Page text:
No Weight Gain from Eating Almonds?



    New British Journal of Nutrition Study Shows Almonds May Provide Fewer
    Calories To The Body Than The Food Label States

    VIDEO FEEDS THURSDAY, AUGUST 30 at 10:30 AM ET and 2:00 PM ET

    MODESTO, CA, Aug. 30 /CNW/ - Scientists have noticed for many years that
people who regularly eat almonds tend to weigh less than people who do not -
even though they tend to eat more calories over the course of a day(1). But
why?
    A new study from Purdue University and published in the British Journal
of Nutrition shows that women who ate 344 calories worth of almonds (slightly
more than 2 ounces) every day for one 10-week period did not gain weight
during that period. The researchers determined that the study participants
felt satisfied, so they naturally compensated for most of the calories in
almonds by replacing other, mostly carbohydrate-rich foods, in their normal
daily diet with the almonds.
    Additionally, the researchers found that the fibre in almonds appears to
block some of the fat they contain. So, in reality, almonds may provide fewer
calories to the body than the food label states.
    This study adds to the evidence that almonds are satiating and may play a
valuable role in weight management. Previous studies have shown that the
addition of nuts, and almonds specifically, to a daily diet does not cause
weight gain and increases satiety(1). Also, recent research is showing almonds
may help reduce spikes in blood sugar following a carbohydrate-based meal.
High blood sugar levels often lead to a feeling of hunger that prompts people
to eat more than they should(1,2).
    Despite almonds proven benefits in lowering LDL cholesterol levels and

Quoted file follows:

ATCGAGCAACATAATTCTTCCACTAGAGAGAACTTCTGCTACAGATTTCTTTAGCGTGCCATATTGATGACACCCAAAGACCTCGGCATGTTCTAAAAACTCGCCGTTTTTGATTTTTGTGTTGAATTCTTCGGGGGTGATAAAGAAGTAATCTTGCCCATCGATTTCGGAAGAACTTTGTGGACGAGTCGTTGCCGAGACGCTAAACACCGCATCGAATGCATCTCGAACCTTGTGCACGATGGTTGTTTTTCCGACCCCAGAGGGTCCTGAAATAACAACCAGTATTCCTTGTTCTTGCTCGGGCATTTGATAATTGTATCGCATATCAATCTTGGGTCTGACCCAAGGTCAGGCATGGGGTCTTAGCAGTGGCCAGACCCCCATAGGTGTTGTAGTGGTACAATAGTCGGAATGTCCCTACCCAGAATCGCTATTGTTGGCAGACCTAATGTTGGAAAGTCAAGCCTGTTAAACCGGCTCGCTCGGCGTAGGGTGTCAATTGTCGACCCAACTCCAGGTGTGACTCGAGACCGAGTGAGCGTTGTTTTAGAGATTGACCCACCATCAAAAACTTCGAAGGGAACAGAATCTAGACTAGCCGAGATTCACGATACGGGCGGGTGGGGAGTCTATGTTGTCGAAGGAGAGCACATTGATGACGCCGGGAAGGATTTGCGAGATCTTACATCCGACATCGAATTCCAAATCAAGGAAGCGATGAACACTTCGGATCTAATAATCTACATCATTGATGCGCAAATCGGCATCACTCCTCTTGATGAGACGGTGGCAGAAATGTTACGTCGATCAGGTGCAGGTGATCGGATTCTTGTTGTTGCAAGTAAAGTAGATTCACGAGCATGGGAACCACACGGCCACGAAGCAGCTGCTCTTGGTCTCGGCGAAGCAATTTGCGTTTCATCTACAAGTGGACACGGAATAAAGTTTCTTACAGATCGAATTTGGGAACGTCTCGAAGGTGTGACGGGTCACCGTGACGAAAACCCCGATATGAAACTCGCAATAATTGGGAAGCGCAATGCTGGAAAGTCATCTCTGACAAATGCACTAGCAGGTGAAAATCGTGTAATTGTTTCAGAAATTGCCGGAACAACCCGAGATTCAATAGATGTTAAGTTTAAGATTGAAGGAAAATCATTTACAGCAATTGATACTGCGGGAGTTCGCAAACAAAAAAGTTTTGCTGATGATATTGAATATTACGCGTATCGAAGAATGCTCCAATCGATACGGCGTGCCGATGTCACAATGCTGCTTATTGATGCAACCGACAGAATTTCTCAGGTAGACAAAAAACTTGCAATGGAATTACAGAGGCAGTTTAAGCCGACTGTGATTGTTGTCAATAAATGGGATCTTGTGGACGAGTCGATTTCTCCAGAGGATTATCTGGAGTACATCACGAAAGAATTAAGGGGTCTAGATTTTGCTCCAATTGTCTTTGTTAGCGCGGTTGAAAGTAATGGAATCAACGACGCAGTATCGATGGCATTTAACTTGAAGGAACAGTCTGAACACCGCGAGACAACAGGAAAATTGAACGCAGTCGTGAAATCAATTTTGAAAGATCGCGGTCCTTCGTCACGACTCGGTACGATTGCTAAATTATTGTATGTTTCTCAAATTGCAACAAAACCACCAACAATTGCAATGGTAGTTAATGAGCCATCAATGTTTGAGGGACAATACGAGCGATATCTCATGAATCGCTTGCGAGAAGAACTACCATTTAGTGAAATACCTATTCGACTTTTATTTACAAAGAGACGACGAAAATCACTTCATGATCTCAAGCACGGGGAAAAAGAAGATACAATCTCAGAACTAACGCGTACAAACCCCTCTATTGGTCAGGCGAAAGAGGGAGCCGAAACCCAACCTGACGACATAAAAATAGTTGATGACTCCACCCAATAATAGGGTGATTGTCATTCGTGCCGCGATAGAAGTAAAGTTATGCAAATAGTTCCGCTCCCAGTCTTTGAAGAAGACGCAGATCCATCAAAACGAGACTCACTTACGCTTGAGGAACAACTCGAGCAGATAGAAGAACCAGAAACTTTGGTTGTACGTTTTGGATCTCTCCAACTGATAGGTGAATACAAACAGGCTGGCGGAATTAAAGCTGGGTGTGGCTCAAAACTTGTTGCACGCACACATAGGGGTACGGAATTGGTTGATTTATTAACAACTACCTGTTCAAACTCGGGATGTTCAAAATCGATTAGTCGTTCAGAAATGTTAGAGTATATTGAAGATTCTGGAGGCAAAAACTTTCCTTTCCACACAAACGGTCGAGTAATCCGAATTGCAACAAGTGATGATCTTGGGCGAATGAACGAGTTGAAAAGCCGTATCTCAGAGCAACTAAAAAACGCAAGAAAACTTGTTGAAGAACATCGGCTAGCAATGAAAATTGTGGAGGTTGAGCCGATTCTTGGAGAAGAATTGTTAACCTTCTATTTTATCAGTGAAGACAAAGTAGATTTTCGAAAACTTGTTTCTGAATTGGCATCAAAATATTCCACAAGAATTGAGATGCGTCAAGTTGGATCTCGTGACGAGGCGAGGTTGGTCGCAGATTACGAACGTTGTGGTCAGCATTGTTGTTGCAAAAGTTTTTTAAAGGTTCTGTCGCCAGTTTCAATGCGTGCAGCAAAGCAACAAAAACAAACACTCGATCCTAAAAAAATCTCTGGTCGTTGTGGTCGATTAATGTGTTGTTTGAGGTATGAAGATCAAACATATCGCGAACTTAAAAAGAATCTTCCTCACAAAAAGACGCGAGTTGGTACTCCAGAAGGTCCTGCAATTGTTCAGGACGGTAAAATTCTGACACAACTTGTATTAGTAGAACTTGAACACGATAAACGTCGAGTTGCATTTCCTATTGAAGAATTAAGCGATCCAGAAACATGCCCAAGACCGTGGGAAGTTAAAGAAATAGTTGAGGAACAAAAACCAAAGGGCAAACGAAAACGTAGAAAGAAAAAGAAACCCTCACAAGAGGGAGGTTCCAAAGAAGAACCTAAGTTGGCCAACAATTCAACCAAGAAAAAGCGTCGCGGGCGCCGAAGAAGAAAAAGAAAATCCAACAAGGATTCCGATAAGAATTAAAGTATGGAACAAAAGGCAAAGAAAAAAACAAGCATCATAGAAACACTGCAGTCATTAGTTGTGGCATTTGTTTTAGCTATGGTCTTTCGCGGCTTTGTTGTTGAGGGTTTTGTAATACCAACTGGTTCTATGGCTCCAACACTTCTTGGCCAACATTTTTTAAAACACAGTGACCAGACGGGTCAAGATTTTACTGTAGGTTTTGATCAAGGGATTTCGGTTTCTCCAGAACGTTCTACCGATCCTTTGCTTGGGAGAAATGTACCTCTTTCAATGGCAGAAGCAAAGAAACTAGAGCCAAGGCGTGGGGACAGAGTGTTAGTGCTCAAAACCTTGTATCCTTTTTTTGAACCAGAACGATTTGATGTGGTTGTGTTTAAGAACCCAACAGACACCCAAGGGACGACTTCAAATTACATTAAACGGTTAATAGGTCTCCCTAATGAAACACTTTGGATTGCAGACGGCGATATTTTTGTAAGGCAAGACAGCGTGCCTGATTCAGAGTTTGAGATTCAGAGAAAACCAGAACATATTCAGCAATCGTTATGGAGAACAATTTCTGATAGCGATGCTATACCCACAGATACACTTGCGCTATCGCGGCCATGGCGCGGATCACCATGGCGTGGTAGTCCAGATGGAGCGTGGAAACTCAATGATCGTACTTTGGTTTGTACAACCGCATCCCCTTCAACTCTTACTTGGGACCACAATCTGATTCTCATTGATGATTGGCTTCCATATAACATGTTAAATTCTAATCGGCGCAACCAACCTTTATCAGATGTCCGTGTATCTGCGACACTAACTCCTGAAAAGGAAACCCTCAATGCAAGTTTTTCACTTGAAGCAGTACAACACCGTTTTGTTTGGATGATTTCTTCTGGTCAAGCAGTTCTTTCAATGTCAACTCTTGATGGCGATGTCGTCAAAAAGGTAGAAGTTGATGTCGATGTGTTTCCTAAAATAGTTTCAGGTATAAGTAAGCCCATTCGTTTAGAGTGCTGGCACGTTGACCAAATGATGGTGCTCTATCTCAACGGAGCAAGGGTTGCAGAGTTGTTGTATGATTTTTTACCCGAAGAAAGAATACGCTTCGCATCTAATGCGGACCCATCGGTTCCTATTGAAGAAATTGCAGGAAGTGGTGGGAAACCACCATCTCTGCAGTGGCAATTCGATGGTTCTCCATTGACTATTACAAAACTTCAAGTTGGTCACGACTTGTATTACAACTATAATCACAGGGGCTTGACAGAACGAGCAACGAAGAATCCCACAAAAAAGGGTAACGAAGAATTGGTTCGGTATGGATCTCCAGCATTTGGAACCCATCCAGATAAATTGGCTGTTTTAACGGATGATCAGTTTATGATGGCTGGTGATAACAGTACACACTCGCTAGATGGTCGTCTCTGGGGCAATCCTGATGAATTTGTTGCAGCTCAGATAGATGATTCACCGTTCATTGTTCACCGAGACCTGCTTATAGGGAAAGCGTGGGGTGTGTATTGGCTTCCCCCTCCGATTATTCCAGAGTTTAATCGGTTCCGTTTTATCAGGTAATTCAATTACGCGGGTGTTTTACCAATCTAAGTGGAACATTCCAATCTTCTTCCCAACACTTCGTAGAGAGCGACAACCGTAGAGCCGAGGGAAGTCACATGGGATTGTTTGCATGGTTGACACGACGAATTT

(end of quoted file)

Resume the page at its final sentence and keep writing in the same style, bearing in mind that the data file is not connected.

providing essential nutrients such as vitamin E, magnesium and copper, health
care providers have been hesitant to recommend them as a daily snack because
almonds are a relatively high-calorie food. With the results of this new
study, the study's authors are hopeful that more doctors and nutritionists
will recommend a daily, 2-ounce serving of almonds.

    
    References:

    (1) Rajaram S and Sabate J. Nuts, body weight and insulin resistance.
        Br J Nutr. 2006 Nov; 96 Suppl 2:S79-86.

    (2) Jenkins et al. Almonds decrease postprandial glycemia, insulinemia,
        and oxidative damage in healthy individuals. J Nutr. 2006 Dec; 136
        (12):2987-92.

    This story is provided by the Almond Board of California. For more info,
                         visit www.AlmondsAreIn.com.
    
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    In This Package:

    Soundbites: Dr. Rick Mattes, PhD, RD and Dr. James Hollis, PhD

    Footage: Dr. Hollis with a patient performing tests; Various shots of
    women eating healthy foods with almonds; Woman scooping almonds at the
    supermarket; Almonds being harvested; shots of Purdue University
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For further information:

For further information: or Hard Copies, Contact: Katarina Markovinovic
at katarina.markovinovic@porternovelli.com, or (416) 422-7187

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